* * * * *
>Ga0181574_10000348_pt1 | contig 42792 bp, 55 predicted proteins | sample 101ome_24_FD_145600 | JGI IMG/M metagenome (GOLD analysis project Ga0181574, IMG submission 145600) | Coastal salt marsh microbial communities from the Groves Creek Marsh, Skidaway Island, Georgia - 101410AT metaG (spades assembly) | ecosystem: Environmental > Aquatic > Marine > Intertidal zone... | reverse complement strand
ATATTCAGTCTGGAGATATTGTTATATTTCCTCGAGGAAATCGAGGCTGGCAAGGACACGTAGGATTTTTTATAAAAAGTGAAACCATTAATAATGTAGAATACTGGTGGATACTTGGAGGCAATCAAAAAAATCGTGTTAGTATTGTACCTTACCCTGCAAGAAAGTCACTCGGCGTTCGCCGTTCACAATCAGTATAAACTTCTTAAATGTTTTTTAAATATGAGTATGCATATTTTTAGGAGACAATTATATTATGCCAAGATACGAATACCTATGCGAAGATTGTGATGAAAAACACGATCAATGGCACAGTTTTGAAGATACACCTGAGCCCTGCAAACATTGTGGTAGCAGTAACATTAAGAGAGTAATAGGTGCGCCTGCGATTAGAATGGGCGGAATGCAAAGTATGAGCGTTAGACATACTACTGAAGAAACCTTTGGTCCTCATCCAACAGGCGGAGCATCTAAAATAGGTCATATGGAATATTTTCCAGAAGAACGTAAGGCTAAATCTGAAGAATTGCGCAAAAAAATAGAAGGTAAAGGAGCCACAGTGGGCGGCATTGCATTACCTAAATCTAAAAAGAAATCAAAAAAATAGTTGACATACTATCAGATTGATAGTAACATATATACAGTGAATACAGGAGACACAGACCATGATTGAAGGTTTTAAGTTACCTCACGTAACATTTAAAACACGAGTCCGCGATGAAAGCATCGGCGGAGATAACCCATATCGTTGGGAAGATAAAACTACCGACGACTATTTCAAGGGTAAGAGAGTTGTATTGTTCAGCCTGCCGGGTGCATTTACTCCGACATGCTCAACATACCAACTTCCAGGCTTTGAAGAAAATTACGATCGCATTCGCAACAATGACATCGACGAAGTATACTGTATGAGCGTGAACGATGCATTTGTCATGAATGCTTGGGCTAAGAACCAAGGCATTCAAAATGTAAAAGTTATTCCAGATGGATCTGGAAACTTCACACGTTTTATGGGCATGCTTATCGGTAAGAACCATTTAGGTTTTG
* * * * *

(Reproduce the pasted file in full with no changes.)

>Ga0181574_10000348_pt1 | contig 42792 bp, 55 predicted proteins | sample 101ome_24_FD_145600 | JGI IMG/M metagenome (GOLD analysis project Ga0181574, IMG submission 145600) | Coastal salt marsh microbial communities from the Groves Creek Marsh, Skidaway Island, Georgia - 101410AT metaG (spades assembly) | ecosystem: Environmental > Aquatic > Marine > Intertidal zone... | reverse complement strand
ATATTCAGTCTGGAGATATTGTTATATTTCCTCGAGGAAATCGAGGCTGGCAAGGACACGTAGGATTTTTTATAAAAAGTGAAACCATTAATAATGTAGAATACTGGTGGATACTTGGAGGCAATCAAAAAAATCGTGTTAGTATTGTACCTTACCCTGCAAGAAAGTCACTCGGCGTTCGCCGTTCACAATCAGTATAAACTTCTTAAATGTTTTTTAAATATGAGTATGCATATTTTTAGGAGACAATTATATTATGCCAAGATACGAATACCTATGCGAAGATTGTGATGAAAAACACGATCAATGGCACAGTTTTGAAGATACACCTGAGCCCTGCAAACATTGTGGTAGCAGTAACATTAAGAGAGTAATAGGTGCGCCTGCGATTAGAATGGGCGGAATGCAAAGTATGAGCGTTAGACATACTACTGAAGAAACCTTTGGTCCTCATCCAACAGGCGGAGCATCTAAAATAGGTCATATGGAATATTTTCCAGAAGAACGTAAGGCTAAATCTGAAGAATTGCGCAAAAAAATAGAAGGTAAAGGAGCCACAGTGGGCGGCATTGCATTACCTAAATCTAAAAAGAAATCAAAAAAATAGTTGACATACTATCAGATTGATAGTAACATATATACAGTGAATACAGGAGACACAGACCATGATTGAAGGTTTTAAGTTACCTCACGTAACATTTAAAACACGAGTCCGCGATGAAAGCATCGGCGGAGATAACCCATATCGTTGGGAAGATAAAACTACCGACGACTATTTCAAGGGTAAGAGAGTTGTATTGTTCAGCCTGCCGGGTGCATTTACTCCGACATGCTCAACATACCAACTTCCAGGCTTTGAAGAAAATTACGATCGCATTCGCAACAATGACATCGACGAAGTATACTGTATGAGCGTGAACGATGCATTTGTCATGAATGCTTGGGCTAAGAACCAAGGCATTCAAAATGTAAAAGTTATTCCAGATGGATCTGGAAACTTCACACGTTTTATGGGCATGCTTATCGGTAAGAACCATTTAGGTTTTG